When looking for a process server, make a careful selection. Don’t use a relative or a friend. If you find a server over the Internet, don’t go by the appearance of the website alone. A person may be a poor website designer and an excellent server, or the opposite. Call the server on the phone and ask questions based on the information in this article. If the server won’t or can’t answer your questions adequately, or refuses to speak with you, go elsewhere. If the server claims to be a licensed private investigator, check out his or her license with the state licensing board and contact the Better Business Bureau to find out if they have any information on him. If possible, don’t use a one-person operation, as he or she may not be able to keep up with the workload or may charge high fees to compensate for a lack of steady work.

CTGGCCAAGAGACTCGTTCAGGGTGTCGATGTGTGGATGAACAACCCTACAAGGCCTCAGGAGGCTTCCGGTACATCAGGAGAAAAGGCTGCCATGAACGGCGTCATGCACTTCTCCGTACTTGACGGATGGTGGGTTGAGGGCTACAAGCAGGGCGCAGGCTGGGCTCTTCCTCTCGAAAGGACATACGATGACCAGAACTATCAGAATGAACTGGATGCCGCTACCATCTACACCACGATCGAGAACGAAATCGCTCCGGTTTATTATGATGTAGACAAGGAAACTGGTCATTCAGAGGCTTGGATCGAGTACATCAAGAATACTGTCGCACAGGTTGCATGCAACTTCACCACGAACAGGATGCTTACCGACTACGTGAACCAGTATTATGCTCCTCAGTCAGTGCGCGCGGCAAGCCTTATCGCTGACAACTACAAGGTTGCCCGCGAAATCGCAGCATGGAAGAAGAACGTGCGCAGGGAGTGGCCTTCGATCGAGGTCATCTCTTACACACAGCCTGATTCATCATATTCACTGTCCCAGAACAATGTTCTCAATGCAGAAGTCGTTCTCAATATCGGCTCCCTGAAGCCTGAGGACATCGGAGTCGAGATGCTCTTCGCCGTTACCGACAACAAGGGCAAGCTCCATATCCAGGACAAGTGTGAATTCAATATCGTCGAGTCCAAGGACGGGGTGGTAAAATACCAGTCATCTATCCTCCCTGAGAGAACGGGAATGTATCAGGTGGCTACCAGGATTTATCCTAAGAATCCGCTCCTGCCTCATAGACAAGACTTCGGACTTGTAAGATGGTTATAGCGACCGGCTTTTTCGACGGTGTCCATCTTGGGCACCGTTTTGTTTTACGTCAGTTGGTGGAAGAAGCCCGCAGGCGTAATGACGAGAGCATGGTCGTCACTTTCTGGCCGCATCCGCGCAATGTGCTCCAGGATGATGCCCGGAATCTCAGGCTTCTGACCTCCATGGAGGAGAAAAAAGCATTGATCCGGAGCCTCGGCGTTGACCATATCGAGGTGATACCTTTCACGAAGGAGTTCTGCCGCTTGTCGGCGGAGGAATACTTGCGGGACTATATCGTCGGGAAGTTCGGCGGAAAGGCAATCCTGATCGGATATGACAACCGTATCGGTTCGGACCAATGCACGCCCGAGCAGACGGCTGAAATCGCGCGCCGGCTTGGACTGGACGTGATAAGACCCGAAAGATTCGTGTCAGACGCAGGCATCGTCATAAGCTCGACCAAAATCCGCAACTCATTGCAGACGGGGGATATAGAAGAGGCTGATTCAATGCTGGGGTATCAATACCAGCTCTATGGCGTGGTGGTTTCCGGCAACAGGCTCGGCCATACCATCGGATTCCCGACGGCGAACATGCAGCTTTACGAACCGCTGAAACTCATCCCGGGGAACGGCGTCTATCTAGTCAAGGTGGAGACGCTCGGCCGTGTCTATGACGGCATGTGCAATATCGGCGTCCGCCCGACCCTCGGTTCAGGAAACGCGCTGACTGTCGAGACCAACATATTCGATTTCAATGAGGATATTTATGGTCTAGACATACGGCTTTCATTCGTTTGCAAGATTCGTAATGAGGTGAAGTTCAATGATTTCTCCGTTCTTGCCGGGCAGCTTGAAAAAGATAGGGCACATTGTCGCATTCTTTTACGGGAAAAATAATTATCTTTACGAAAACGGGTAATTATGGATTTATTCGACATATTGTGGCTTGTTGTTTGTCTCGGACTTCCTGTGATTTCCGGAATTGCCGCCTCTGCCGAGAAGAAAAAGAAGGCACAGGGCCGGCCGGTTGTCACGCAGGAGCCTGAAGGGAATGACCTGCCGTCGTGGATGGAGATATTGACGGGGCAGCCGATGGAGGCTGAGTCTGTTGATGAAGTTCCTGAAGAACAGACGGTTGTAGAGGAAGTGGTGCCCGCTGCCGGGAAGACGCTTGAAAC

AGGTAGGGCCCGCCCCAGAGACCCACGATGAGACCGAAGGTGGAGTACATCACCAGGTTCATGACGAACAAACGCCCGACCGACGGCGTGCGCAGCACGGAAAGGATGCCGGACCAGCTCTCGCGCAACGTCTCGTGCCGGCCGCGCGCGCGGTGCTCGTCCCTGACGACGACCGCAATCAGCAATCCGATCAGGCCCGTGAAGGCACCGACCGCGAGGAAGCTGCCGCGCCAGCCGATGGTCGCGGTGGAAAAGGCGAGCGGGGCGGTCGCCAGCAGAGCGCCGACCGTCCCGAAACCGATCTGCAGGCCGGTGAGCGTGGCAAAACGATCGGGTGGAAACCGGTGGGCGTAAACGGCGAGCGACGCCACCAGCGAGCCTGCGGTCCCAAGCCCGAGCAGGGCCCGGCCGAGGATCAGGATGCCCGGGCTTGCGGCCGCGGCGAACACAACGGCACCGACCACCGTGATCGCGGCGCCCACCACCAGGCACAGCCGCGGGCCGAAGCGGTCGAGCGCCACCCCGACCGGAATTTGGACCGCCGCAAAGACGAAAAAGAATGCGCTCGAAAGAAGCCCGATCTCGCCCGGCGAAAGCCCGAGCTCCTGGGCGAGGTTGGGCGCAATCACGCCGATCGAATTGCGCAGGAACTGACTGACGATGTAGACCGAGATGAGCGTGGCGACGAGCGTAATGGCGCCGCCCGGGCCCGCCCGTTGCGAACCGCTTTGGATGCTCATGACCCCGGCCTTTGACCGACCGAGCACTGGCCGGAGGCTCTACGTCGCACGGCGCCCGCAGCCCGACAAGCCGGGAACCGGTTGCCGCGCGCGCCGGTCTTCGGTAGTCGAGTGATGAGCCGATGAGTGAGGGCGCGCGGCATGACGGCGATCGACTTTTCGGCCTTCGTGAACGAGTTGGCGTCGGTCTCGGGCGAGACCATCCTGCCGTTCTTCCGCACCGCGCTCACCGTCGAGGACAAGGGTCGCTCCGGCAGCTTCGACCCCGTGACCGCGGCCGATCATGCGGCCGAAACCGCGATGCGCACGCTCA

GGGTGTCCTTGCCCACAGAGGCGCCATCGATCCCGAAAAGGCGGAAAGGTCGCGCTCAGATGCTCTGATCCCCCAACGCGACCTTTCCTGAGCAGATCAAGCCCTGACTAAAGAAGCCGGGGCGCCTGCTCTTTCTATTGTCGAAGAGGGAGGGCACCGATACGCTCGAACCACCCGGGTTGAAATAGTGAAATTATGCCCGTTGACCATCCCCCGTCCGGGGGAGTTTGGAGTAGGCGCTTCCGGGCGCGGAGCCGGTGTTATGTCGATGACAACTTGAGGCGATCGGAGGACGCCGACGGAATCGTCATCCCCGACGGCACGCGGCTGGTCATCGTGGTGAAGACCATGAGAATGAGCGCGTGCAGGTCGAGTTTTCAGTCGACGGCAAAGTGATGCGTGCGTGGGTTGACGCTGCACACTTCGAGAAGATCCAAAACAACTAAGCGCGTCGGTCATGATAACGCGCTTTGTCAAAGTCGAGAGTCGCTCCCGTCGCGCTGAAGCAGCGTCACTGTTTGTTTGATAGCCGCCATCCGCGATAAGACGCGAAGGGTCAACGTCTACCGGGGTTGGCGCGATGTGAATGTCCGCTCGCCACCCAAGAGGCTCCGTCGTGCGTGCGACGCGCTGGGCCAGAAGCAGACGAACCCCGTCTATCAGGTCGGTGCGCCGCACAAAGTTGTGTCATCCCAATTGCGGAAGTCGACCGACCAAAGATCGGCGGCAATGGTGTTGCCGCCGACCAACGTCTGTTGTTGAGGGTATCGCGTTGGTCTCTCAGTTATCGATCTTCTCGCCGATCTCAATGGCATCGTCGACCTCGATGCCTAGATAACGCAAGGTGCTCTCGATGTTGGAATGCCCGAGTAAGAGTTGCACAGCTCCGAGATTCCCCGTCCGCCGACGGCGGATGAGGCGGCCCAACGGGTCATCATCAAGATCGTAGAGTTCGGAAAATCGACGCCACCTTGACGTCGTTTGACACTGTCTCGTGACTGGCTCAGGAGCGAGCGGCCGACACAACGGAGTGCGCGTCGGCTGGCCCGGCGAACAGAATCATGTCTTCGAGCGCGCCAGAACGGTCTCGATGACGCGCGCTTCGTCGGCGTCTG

When choosing a process server, don’t go by price alone. Expensive servers are not always the best and inexpensive servers are not always the worst. View the entire context; a busy detective agency, for example, may charge less than a small company but do a great job. Before contracting with an individual or company, ask whether there are any additional or incidental fees. Many companies will quote you a low initial fee but tack on a fortune in incidental fees.